Since then, self-driving trams, taxies, and personal vehicles have been introduced, with varying degrees of success. Accidents involving these vehicles have slowed what some had expected to be a rapid transition in urban transit, but continuing advances in technology make their eventual widespread adoption a virtual certainty, with Chinese computer scientist and AI expert Andrew Ng recently saying they “will join human drivers on our roads sooner than most people think”.
Ng also predicts the development of true AUVs will require a “public-private partnership and a community of legislators and researchers and technology companies and automobile manufacturers.”
There is considerable disagreement across industry on when fully autonomous systems will be deployed by the military. All agree such systems will require at least a low level of AI — and therein lies the most oft-cited problem: The legal, moral and ethical considerations involved in having a robotic platform capable of self-guidance and action on the battlefield — even more so if that platform is weaponized.
Scott Engle, director of business development and capture at Mercury Systems in Andover, Mass., addressed both of the overarching questions surrounding AI and full autonomy: How soon and how likely?
HR3000 is a rugged, half-rack width, short depth 3U server. Part of Systel’s Puma-Bolt space saver server series, which is being fielded for Marine expeditionary vehicle programs.
“There clearly is the ability technologically to do a lot of systems autonomously, but the industry realizes if there is a catastrophic accident, the public’s confidence will be diminished and their support lessened,” he says. “The industry is proceeding cautiously, but not at revolutionary breakneck speed, which I think is appropriate.”
Military leaders may be even more cautious when it comes to AI. “By their very nature, the military is less cautious,” Engle says. “The question about full autonomy on the battlefield is do you want a system that does not have a human in the loop controlling when weapons are released, so the military is very cautious about deploying fully autonomous systems with the ability to do harm. More quickly will be support systems, such as medevac and supply delivery.”
Sean Baity, Technology Director for Unmanned Systems at Textron Systems in Hunt Valley, Md., agrees about the speed with which such systems can be produced.
Rapidly evolving technology
“The technology is evolving very rapidly. The hardware and software aspects are fairly accessible, no longer requiring exquisite platforms or yet-to-be developed math; they are now point and click. Right now it is building confidence in those systems in more challenging environments in commercial and military applications,” he says.
“That is going very quickly, with sizable investments and defense interested in bringing that level of rigor and confidence into defense systems,” Baity says. “One area leading this effort is UUVs [unmanned underwater vehicles], which are out there now and can operate for months at a time without any human intervention. That is a challenging environment, but does not have the considerations of civil air space safety.”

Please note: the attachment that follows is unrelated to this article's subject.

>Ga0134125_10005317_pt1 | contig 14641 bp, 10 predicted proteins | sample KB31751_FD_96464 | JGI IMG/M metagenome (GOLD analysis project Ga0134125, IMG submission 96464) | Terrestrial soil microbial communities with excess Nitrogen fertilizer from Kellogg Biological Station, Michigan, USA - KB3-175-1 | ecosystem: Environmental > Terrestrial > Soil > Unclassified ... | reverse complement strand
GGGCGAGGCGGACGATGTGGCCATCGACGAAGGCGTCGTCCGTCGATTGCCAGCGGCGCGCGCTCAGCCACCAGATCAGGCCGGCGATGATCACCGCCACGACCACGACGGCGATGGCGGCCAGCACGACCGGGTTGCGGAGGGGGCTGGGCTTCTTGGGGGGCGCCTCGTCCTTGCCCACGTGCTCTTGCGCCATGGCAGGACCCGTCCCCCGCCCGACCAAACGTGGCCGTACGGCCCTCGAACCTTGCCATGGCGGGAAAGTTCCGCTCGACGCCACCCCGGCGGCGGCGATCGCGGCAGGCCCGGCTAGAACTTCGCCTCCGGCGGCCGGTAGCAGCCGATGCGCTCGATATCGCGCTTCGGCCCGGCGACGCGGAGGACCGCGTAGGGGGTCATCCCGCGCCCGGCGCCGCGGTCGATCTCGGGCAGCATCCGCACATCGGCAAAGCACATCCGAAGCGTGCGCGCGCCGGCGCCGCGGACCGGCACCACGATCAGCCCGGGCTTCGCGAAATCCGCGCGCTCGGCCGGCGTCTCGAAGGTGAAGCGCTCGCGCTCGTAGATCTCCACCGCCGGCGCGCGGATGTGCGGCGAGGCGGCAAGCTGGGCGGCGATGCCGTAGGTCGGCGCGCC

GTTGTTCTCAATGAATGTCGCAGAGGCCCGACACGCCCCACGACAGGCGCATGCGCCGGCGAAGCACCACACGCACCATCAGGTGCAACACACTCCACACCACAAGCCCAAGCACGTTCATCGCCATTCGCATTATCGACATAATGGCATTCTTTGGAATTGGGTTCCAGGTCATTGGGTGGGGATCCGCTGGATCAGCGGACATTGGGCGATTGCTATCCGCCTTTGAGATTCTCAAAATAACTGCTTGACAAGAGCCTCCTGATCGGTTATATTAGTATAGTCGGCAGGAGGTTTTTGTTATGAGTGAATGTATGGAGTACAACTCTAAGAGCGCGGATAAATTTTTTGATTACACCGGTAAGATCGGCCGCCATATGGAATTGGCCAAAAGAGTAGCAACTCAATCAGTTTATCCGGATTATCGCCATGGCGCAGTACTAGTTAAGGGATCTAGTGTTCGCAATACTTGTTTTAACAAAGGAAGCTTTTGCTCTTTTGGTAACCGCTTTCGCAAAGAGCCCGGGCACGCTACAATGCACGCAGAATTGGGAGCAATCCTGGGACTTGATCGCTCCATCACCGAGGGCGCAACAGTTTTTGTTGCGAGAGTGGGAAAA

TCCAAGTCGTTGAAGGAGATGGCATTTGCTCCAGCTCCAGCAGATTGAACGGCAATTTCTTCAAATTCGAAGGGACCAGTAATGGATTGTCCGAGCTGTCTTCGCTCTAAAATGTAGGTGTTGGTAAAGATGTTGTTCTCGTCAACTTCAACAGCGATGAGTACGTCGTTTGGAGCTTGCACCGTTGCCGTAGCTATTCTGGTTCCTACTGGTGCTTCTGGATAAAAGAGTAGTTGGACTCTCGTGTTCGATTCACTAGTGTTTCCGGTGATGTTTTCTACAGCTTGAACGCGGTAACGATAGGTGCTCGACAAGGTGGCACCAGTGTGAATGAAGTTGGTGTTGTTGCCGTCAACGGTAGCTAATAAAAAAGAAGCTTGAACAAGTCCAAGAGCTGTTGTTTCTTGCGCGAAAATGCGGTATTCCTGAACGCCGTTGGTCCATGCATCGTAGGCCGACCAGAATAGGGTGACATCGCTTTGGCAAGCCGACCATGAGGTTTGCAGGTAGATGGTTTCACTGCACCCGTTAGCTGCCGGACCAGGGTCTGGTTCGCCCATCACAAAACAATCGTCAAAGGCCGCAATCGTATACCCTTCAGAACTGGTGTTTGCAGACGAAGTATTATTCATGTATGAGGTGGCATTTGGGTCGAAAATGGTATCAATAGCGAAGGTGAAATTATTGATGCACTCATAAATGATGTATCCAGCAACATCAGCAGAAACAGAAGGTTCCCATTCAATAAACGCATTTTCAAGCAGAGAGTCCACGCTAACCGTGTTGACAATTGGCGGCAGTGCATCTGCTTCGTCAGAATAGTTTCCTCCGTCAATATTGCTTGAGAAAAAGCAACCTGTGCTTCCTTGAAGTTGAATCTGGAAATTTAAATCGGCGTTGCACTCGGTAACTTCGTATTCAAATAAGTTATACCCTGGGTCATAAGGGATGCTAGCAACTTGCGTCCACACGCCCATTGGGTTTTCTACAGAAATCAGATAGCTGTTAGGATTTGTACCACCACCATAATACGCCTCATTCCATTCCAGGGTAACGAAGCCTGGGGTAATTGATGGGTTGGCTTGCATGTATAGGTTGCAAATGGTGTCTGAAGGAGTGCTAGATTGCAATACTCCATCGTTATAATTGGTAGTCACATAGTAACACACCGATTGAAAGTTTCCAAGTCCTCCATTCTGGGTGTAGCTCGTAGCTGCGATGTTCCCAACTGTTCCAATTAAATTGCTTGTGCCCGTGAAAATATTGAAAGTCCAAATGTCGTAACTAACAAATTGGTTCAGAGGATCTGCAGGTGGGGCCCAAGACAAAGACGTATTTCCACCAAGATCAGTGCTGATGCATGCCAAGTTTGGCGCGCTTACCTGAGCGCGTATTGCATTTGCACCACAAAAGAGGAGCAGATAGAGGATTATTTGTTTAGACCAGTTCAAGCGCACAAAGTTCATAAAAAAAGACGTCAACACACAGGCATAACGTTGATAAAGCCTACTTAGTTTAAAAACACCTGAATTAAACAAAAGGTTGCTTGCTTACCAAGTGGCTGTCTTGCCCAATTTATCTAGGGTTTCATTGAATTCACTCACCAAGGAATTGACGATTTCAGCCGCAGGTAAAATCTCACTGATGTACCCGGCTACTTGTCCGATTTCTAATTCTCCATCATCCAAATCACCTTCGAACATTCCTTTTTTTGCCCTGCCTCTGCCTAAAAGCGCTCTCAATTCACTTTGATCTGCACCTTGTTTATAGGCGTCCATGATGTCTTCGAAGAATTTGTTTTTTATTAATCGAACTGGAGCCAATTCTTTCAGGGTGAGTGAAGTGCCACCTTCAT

AeroVironment Inc. in Monrovia, Calif., has a long history in the production of UAVs for the military and, more recently, for commercial use. Steven Gitlin, vice president of corporate strategy, also sees the technology outpacing the military’s concept of operations (CONOPS).
The Textron Systems Shadow Tactical Unmanned Aircraft System has more than 1 million flight hours of experience from operations around the world.
“It’s a quickly evolving space with lofty ambitions and a lot of horsepower and we’ve been able to deliver some basic autonomy capabilities that we believe, over time, can deliver more value to the customer,” Gitlin says. “Anything that can enable a customer to perform their mission more safely, efficiently and cost-effectively is attractive. And that’s what unmanned vehicles have done already. It’s a continuum.”
In terms of technologies necessary to enable the next generation, he adds, “there’s a lot of development going on in machine vision, AI, neural nets, machine-to-machine communication. Those calls need to happen very quickly and the more complex the environment and task, the faster those calls need to take place.” AI’s role will be making the right decisions at the right time to achieve the intended outcome, being able to recognize a situation and make a decision that reaches the appropriate outcome, he says.
One of the most enthusiastic supporters of AI-based systems is Lockheed Martin Corp. in Bethesda, Md. In a January 2019 paper, the aerospace giant predicted a future where AI plays a major role in just about every part of military and civilian life.
“In an AI-enhanced future, humans will become better at everything; they’ll also become safer and less vulnerable to danger,” the paper states. “AI-enabled autonomous systems are changing the way militaries operate and protect their forces, the way first responders fight fires, how researchers explore the far reaches of space and the ocean’s depths.”
“Effective manned/unmanned teaming reduces the high cognitive workload, allowing the warfighter to focus on creative and complex planning and management,” the paper continues “Autonomous systems also have the ability to access hazardous mission environments, react more quickly and provide persistent capabilities without fatigue.”